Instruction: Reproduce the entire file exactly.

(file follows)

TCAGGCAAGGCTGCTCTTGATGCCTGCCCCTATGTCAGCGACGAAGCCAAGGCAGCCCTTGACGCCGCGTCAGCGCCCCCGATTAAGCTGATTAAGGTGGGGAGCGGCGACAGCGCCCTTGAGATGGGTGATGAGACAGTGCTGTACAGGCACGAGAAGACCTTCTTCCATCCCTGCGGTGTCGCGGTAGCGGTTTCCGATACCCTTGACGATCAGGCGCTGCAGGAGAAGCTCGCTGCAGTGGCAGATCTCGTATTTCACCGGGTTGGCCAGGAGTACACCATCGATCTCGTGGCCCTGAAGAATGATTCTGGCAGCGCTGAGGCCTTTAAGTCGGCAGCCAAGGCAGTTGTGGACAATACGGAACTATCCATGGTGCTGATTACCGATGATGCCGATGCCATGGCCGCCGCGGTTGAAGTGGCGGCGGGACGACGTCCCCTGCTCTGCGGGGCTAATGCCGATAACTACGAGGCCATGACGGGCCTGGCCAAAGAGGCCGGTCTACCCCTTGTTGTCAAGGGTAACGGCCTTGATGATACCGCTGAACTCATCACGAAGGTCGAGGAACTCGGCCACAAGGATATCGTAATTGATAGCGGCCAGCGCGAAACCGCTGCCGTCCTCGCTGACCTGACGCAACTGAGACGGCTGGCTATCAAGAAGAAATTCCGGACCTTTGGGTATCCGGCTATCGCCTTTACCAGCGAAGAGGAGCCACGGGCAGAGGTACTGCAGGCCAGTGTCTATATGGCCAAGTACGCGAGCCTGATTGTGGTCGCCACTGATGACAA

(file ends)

TCAGGCAAGGCTGCTCTTGATGCCTGCCCCTATGTCAGCGACGAAGCCAAGGCAGCCCTTGACGCCGCGTCAGCGCCCCCGATTAAGCTGATTAAGGTGGGGAGCGGCGACAGCGCCCTTGAGATGGGTGATGAGACAGTGCTGTACAGGCACGAGAAGACCTTCTTCCATCCCTGCGGTGTCGCGGTAGCGGTTTCCGATACCCTTGACGATCAGGCGCTGCAGGAGAAGCTCGCTGCAGTGGCAGATCTCGTATTTCACCGGGTTGGCCAGGAGTACACCATCGATCTCGTGGCCCTGAAGAATGATTCTGGCAGCGCTGAGGCCTTTAAGTCGGCAGCCAAGGCAGTTGTGGACAATACGGAACTATCCATGGTGCTGATTACCGATGATGCCGATGCCATGGCCGCCGCGGTTGAAGTGGCGGCGGGACGACGTCCCCTGCTCTGCGGGGCTAATGCCGATAACTACGAGGCCATGACGGGCCTGGCCAAAGAGGCCGGTCTACCCCTTGTTGTCAAGGGTAACGGCCTTGATGATACCGCTGAACTCATCACGAAGGTCGAGGAACTCGGCCACAAGGATATCGTAATTGATAGCGGCCAGCGCGAAACCGCTGCCGTCCTCGCTGACCTGACGCAACTGAGACGGCTGGCTATCAAGAAGAAATTCCGGACCTTTGGGTATCCGGCTATCGCCTTTACCAGCGAAGAGGAGCCACGGGCAGAGGTACTGCAGGCCAGTGTCTATATGGCCAAGTACGCGAGCCTGATTGTGGTCGCCACTGATGACAA